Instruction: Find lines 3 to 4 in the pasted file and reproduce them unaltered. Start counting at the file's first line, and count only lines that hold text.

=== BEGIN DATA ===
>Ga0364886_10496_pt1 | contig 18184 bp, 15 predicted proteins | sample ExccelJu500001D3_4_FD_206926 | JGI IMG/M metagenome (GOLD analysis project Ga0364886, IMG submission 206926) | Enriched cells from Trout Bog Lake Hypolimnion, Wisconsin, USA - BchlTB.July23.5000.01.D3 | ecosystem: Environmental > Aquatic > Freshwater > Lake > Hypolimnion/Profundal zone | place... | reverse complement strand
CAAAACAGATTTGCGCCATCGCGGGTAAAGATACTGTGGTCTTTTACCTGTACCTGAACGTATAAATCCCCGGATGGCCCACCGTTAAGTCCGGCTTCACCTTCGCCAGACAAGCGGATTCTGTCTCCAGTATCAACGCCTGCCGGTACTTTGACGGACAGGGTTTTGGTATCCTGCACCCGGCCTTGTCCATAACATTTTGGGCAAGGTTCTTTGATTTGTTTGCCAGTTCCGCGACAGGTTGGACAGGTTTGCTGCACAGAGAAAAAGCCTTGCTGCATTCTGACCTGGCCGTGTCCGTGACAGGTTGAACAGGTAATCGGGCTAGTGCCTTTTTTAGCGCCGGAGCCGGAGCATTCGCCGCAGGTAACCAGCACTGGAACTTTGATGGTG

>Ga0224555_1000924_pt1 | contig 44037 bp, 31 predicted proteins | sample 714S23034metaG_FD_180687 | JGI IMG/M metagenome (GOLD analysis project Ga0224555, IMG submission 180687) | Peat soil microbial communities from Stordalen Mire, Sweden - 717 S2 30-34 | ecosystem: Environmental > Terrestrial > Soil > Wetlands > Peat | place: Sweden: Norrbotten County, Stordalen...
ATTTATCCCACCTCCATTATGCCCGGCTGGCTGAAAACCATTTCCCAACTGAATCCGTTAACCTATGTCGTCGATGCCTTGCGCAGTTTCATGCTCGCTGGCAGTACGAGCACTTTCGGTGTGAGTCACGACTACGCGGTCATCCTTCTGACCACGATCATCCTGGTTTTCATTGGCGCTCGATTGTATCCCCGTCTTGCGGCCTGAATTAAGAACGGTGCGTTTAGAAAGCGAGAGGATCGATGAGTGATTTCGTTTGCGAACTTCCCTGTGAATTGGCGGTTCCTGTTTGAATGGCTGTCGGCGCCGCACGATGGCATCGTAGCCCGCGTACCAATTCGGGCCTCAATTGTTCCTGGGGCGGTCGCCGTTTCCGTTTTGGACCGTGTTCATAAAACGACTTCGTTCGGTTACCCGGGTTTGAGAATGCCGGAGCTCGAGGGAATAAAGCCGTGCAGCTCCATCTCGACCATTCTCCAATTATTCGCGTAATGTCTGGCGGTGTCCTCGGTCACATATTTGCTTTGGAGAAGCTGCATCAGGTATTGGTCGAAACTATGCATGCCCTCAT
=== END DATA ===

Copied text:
>Ga0224555_1000924_pt1 | contig 44037 bp, 31 predicted proteins | sample 714S23034metaG_FD_180687 | JGI IMG/M metagenome (GOLD analysis project Ga0224555, IMG submission 180687) | Peat soil microbial communities from Stordalen Mire, Sweden - 717 S2 30-34 | ecosystem: Environmental > Terrestrial > Soil > Wetlands > Peat | place: Sweden: Norrbotten County, Stordalen...
ATTTATCCCACCTCCATTATGCCCGGCTGGCTGAAAACCATTTCCCAACTGAATCCGTTAACCTATGTCGTCGATGCCTTGCGCAGTTTCATGCTCGCTGGCAGTACGAGCACTTTCGGTGTGAGTCACGACTACGCGGTCATCCTTCTGACCACGATCATCCTGGTTTTCATTGGCGCTCGATTGTATCCCCGTCTTGCGGCCTGAATTAAGAACGGTGCGTTTAGAAAGCGAGAGGATCGATGAGTGATTTCGTTTGCGAACTTCCCTGTGAATTGGCGGTTCCTGTTTGAATGGCTGTCGGCGCCGCACGATGGCATCGTAGCCCGCGTACCAATTCGGGCCTCAATTGTTCCTGGGGCGGTCGCCGTTTCCGTTTTGGACCGTGTTCATAAAACGACTTCGTTCGGTTACCCGGGTTTGAGAATGCCGGAGCTCGAGGGAATAAAGCCGTGCAGCTCCATCTCGACCATTCTCCAATTATTCGCGTAATGTCTGGCGGTGTCCTCGGTCACATATTTGCTTTGGAGAAGCTGCATCAGGTATTGGTCGAAACTATGCATGCCCTCAT